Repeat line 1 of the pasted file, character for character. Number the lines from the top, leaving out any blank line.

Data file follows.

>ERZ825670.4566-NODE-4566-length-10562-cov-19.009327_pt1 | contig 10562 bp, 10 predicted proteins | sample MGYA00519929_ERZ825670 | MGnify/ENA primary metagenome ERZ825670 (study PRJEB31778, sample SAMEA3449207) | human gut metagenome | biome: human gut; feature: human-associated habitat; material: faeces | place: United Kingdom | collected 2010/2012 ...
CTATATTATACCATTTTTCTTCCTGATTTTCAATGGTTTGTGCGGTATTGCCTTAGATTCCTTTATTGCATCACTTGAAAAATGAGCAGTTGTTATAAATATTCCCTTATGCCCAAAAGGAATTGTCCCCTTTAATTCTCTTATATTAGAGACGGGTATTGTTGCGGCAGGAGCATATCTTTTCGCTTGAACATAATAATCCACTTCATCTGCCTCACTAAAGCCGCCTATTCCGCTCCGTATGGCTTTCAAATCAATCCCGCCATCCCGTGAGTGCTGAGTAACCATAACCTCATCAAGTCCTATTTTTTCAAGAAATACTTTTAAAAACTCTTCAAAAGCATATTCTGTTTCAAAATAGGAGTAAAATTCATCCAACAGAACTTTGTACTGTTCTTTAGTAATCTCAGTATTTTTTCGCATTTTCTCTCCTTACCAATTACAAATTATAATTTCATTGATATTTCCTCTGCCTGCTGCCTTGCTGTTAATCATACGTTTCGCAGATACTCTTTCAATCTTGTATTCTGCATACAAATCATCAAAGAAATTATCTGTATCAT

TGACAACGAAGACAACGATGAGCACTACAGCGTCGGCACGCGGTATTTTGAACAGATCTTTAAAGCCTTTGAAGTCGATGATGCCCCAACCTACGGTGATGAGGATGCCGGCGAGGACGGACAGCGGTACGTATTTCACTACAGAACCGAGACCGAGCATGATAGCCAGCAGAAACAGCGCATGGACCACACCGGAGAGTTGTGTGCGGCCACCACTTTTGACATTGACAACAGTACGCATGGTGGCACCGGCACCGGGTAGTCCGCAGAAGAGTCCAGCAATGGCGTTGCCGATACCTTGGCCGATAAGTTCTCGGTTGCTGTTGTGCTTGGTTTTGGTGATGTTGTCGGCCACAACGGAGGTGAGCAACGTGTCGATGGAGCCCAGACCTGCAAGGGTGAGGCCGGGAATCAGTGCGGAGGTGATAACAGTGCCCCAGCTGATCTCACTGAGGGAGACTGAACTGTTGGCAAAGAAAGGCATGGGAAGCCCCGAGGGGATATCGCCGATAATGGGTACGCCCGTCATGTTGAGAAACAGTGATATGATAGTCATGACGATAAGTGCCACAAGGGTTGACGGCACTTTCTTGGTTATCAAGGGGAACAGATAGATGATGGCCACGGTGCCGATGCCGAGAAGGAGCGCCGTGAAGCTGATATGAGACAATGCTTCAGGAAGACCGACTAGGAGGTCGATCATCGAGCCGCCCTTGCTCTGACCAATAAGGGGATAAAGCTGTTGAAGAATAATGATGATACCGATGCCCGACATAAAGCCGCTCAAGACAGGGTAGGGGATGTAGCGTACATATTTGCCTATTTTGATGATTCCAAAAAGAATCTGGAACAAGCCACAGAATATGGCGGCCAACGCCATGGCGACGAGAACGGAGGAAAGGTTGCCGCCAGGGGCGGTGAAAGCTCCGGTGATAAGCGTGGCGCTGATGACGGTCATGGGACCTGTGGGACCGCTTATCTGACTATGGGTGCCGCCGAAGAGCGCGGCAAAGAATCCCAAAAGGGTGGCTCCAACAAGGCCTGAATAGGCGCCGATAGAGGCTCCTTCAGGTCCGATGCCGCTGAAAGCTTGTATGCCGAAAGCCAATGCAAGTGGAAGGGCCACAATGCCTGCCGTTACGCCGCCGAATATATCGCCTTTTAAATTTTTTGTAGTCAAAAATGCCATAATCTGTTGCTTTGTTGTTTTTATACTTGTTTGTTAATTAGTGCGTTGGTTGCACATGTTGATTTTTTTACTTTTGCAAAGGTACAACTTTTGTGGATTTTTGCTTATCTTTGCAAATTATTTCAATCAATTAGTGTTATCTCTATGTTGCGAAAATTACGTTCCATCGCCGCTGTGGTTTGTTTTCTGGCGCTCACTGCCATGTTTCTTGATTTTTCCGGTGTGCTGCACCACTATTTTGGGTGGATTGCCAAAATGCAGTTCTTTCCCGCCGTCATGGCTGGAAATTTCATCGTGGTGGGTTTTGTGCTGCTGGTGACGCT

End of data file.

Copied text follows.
>ERZ825670.4566-NODE-4566-length-10562-cov-19.009327_pt1 | contig 10562 bp, 10 predicted proteins | sample MGYA00519929_ERZ825670 | MGnify/ENA primary metagenome ERZ825670 (study PRJEB31778, sample SAMEA3449207) | human gut metagenome | biome: human gut; feature: human-associated habitat; material: faeces | place: United Kingdom | collected 2010/2012 ...